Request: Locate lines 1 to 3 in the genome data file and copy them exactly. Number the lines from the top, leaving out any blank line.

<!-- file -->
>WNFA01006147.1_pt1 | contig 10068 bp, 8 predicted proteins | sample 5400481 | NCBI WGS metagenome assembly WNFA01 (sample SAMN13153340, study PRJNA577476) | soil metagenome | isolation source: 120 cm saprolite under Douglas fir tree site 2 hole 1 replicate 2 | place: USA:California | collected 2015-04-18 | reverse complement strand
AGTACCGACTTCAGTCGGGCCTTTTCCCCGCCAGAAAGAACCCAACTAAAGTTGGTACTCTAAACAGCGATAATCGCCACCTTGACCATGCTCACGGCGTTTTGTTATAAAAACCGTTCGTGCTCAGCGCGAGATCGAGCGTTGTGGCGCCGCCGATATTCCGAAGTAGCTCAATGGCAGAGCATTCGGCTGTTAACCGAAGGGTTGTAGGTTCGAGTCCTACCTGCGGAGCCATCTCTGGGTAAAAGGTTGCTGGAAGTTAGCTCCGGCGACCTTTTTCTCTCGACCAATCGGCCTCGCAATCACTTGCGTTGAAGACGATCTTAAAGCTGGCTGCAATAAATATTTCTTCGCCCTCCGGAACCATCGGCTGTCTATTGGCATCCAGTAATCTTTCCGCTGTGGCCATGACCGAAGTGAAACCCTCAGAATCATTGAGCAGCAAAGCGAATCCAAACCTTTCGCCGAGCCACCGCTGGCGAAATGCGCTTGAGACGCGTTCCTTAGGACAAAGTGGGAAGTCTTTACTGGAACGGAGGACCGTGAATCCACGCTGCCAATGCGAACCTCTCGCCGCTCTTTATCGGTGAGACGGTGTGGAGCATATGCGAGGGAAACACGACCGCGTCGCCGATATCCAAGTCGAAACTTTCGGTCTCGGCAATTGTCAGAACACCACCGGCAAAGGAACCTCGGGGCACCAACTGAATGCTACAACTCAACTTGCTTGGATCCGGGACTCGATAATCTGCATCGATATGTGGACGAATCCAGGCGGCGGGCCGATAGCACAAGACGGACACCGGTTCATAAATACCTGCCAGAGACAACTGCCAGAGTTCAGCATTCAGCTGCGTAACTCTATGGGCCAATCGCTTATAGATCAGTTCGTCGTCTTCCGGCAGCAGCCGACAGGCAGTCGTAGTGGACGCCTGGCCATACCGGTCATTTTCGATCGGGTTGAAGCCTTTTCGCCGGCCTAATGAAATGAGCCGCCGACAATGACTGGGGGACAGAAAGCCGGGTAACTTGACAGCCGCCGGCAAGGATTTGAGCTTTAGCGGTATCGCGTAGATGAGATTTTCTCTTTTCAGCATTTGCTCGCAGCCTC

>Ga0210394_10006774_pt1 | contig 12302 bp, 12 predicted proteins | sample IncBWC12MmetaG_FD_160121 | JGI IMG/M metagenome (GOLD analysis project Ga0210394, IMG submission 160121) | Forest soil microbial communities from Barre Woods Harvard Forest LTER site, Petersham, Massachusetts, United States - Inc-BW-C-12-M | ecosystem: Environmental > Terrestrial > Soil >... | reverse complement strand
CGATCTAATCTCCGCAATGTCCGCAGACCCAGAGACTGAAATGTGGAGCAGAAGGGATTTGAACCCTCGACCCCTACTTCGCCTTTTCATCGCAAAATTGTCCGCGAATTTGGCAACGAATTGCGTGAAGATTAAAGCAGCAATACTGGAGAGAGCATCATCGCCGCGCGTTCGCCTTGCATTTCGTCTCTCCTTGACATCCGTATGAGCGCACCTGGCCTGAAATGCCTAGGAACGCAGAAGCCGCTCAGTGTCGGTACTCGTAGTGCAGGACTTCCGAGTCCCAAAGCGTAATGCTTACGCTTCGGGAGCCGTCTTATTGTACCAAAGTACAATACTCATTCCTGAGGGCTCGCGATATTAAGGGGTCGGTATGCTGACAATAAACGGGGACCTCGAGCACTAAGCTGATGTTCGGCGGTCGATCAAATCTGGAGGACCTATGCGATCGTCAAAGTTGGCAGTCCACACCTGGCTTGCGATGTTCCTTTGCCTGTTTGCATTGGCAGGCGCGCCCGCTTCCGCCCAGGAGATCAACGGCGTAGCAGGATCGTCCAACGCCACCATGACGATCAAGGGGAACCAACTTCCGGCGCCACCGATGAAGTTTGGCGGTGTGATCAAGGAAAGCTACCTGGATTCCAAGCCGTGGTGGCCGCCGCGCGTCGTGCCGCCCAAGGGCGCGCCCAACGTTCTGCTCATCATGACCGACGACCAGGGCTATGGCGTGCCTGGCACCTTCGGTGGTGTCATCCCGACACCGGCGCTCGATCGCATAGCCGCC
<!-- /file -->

>WNFA01006147.1_pt1 | contig 10068 bp, 8 predicted proteins | sample 5400481 | NCBI WGS metagenome assembly WNFA01 (sample SAMN13153340, study PRJNA577476) | soil metagenome | isolation source: 120 cm saprolite under Douglas fir tree site 2 hole 1 replicate 2 | place: USA:California | collected 2015-04-18 | reverse complement strand
AGTACCGACTTCAGTCGGGCCTTTTCCCCGCCAGAAAGAACCCAACTAAAGTTGGTACTCTAAACAGCGATAATCGCCACCTTGACCATGCTCACGGCGTTTTGTTATAAAAACCGTTCGTGCTCAGCGCGAGATCGAGCGTTGTGGCGCCGCCGATATTCCGAAGTAGCTCAATGGCAGAGCATTCGGCTGTTAACCGAAGGGTTGTAGGTTCGAGTCCTACCTGCGGAGCCATCTCTGGGTAAAAGGTTGCTGGAAGTTAGCTCCGGCGACCTTTTTCTCTCGACCAATCGGCCTCGCAATCACTTGCGTTGAAGACGATCTTAAAGCTGGCTGCAATAAATATTTCTTCGCCCTCCGGAACCATCGGCTGTCTATTGGCATCCAGTAATCTTTCCGCTGTGGCCATGACCGAAGTGAAACCCTCAGAATCATTGAGCAGCAAAGCGAATCCAAACCTTTCGCCGAGCCACCGCTGGCGAAATGCGCTTGAGACGCGTTCCTTAGGACAAAGTGGGAAGTCTTTACTGGAACGGAGGACCGTGAATCCACGCTGCCAATGCGAACCTCTCGCCGCTCTTTATCGGTGAGACGGTGTGGAGCATATGCGAGGGAAACACGACCGCGTCGCCGATATCCAAGTCGAAACTTTCGGTCTCGGCAATTGTCAGAACACCACCGGCAAAGGAACCTCGGGGCACCAACTGAATGCTACAACTCAACTTGCTTGGATCCGGGACTCGATAATCTGCATCGATATGTGGACGAATCCAGGCGGCGGGCCGATAGCACAAGACGGACACCGGTTCATAAATACCTGCCAGAGACAACTGCCAGAGTTCAGCATTCAGCTGCGTAACTCTATGGGCCAATCGCTTATAGATCAGTTCGTCGTCTTCCGGCAGCAGCCGACAGGCAGTCGTAGTGGACGCCTGGCCATACCGGTCATTTTCGATCGGGTTGAAGCCTTTTCGCCGGCCTAATGAAATGAGCCGCCGACAATGACTGGGGGACAGAAAGCCGGGTAACTTGACAGCCGCCGGCAAGGATTTGAGCTTTAGCGGTATCGCGTAGATGAGATTTTCTCTTTTCAGCATTTGCTCGCAGCCTC

>Ga0210394_10006774_pt1 | contig 12302 bp, 12 predicted proteins | sample IncBWC12MmetaG_FD_160121 | JGI IMG/M metagenome (GOLD analysis project Ga0210394, IMG submission 160121) | Forest soil microbial communities from Barre Woods Harvard Forest LTER site, Petersham, Massachusetts, United States - Inc-BW-C-12-M | ecosystem: Environmental > Terrestrial > Soil >... | reverse complement strand